Figure 1 – Weekly COVID-19 deaths and percentage of positive COVID-19 tests from January 2020 to February 2024. Source: CDC.

The CDC also noted that COVID-19 dropped from the third leading cause of death in 2020 and 2021 to tenth in 2023.

The CDC also reported that multisystem inflammatory syndrome in children (MIS-C), a rare but severe condition associated with COVID-19 in children, became less frequent in 2022 and 2023 compared to 2020 and 2021.

Furthermore, physicians and infectious diseases scientists observed that COVID-19 patients increasingly presented symptoms of upper respiratory tract infection, instead of lower respiratory tract infection, which was the case at the beginning of the pandemic.

Upper respiratory tract infections are generally milder, characterized by sore throat and runny nose, whereas lower respiratory tract infections tend to be more severe. Consistently, a study found that COVID-19 patients with only upper respiratory symptoms had better clinical outcomes than patients with lower respiratory symptoms[1]. In short, COVID-19 is now more likely to produce milder disease.

In other words, while COVID-19 posed a great and urgent threat to public health in 2020 and 2021, the risk of severe disease has decreased over the years. The CDC made clear that this doesn’t mean that COVID-19 and the flu are now the same and that COVID-19 still bears significant risks for more vulnerable groups like babies and the elderly. But the improvement of the epidemiological situation in 2022 and 2023 led the agency to consider COVID-19 as a serious respiratory disease that can be handled similarly to other respiratory infections like the flu.

Widespread immunity, new variants, better treatments explain the reduced public health threat posed by COVID-19

There are several drivers behind the improvement of the epidemiological situation. First, a large majority of the population now has some level of immunity against SARS-CoV-2, compared to the first couple of years of the pandemic (Figure 2).

Figure 2 – SARS-CoV-2 seroprevalence in the U.S. The figure shows the proportion of the U.S. population with antibodies against SARS-CoV-2, whether it came from vaccination, past infection with the virus, or both. Source: CDC.

At the beginning of the pandemic, SARS-CoV-2 was a new virus against which people had no immunity. In other words, our bodies were largely defenseless against it.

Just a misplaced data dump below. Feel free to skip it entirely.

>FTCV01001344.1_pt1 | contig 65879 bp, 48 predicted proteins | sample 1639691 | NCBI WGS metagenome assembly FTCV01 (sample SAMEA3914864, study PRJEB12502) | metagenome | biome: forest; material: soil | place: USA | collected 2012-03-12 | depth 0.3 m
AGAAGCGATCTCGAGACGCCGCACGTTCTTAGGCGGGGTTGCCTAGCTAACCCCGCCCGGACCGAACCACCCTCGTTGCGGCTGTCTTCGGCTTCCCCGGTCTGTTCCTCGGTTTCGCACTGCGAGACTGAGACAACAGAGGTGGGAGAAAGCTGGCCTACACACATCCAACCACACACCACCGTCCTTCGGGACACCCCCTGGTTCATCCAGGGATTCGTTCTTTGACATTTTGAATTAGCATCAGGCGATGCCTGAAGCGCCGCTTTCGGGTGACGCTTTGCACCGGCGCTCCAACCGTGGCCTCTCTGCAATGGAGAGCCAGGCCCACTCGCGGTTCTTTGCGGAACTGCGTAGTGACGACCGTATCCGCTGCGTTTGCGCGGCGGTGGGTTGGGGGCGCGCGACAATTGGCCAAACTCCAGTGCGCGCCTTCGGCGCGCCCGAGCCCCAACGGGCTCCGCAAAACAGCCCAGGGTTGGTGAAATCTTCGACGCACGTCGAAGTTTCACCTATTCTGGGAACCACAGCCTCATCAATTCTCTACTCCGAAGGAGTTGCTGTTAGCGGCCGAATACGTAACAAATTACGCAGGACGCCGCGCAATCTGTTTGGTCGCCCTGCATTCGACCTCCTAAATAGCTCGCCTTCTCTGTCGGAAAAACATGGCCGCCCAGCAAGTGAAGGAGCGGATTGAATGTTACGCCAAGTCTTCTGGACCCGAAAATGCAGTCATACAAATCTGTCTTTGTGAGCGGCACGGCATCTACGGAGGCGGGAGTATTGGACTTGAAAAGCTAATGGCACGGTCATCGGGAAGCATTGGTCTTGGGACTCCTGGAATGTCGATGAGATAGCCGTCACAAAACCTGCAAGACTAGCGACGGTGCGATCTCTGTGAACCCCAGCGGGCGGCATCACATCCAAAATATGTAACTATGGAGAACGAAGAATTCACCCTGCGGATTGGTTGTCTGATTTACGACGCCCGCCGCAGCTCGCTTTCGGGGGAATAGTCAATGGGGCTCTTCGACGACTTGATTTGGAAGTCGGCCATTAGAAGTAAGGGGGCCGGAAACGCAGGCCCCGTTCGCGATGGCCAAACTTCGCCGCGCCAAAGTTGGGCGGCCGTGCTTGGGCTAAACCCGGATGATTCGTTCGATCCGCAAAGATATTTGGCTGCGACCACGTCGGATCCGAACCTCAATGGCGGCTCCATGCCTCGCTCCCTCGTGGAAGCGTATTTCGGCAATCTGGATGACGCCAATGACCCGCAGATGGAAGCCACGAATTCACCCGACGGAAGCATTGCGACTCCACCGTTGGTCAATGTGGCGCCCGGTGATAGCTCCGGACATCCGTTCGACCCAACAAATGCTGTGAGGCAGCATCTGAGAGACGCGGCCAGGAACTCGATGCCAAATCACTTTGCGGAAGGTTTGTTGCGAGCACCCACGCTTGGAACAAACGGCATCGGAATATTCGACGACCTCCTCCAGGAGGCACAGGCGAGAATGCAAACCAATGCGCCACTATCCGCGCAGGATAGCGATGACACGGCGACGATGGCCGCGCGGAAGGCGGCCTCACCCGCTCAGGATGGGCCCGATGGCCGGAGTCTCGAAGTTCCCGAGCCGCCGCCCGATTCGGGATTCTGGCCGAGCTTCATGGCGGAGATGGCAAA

However, this situation has evolved over time. Vaccines became available in December 2020, and more and more people got progressively vaccinated against the virus. Along the way, more and more people who got COVID-19 recovered.

Both developments—mass vaccination and many people getting infected and recovering—generated widespread immunity among the population, as the CDC explained in its updated guidance.

While the seroprevalence—the proportion of the population with antibodies against SARS-CoV-2— was only 22% in 2021, it reached 98% by the end of 2023. Having antibodies against the virus doesn’t necessarily prevent all infections, but it reduces the risk of developing severe disease.

Second, the virus itself changed. Since January 2022, the Omicron variant and its subvariants, including the predominant variant circulating as of March 2024, has since superseded older variants of the virus such as Alpha or Delta[2].

Omicron infections are generally associated with milder symptoms than the previous variants, because this variant is more likely to infect from the lower respiratory tract than the upper respiratory tract. As explained earlier, upper respiratory symptoms are usually less severe because the lungs don’t suffer as much damage.

Finally, the U.S. Food and Drug Administration (FDA) approved Paxlovid, an oral treatment against mild to severe COVID-19, in March 2023. Studies showed that Paxlovid significantly reduced the risk of death and hospitalization among COVID-19 patients[3], making it an effective tool in the fight against the disease.


The implication that COVID-19 should always have been treated as the flu because of the CDC’s recent update to COVID-19 guidelines is misleading. This fails to take into account the very different level of risk that COVID-19 posed to the public at the beginning of the pandemic relative to now.

The combination of better COVID-19 treatments, widespread vaccine- and infection-induced immunity of the general population, and SARS-CoV-2 variants, have significantly reduced the immediate public health threat posed by COVID-19. Although the disease can still be severe and shouldn’t be taken lightly, people are now less likely to die from COVID-19 and more likely to develop mild disease than they did during the initial years of the pandemic.

These statistics indicate that COVID-19 now poses less of an immediate public health threat than it did in 2020, which is why the CDC decided to update COVID-19 guidelines and merge it with guidelines for other respiratory diseases like the flu.




Published on: 07 Mar 2024 | Editor: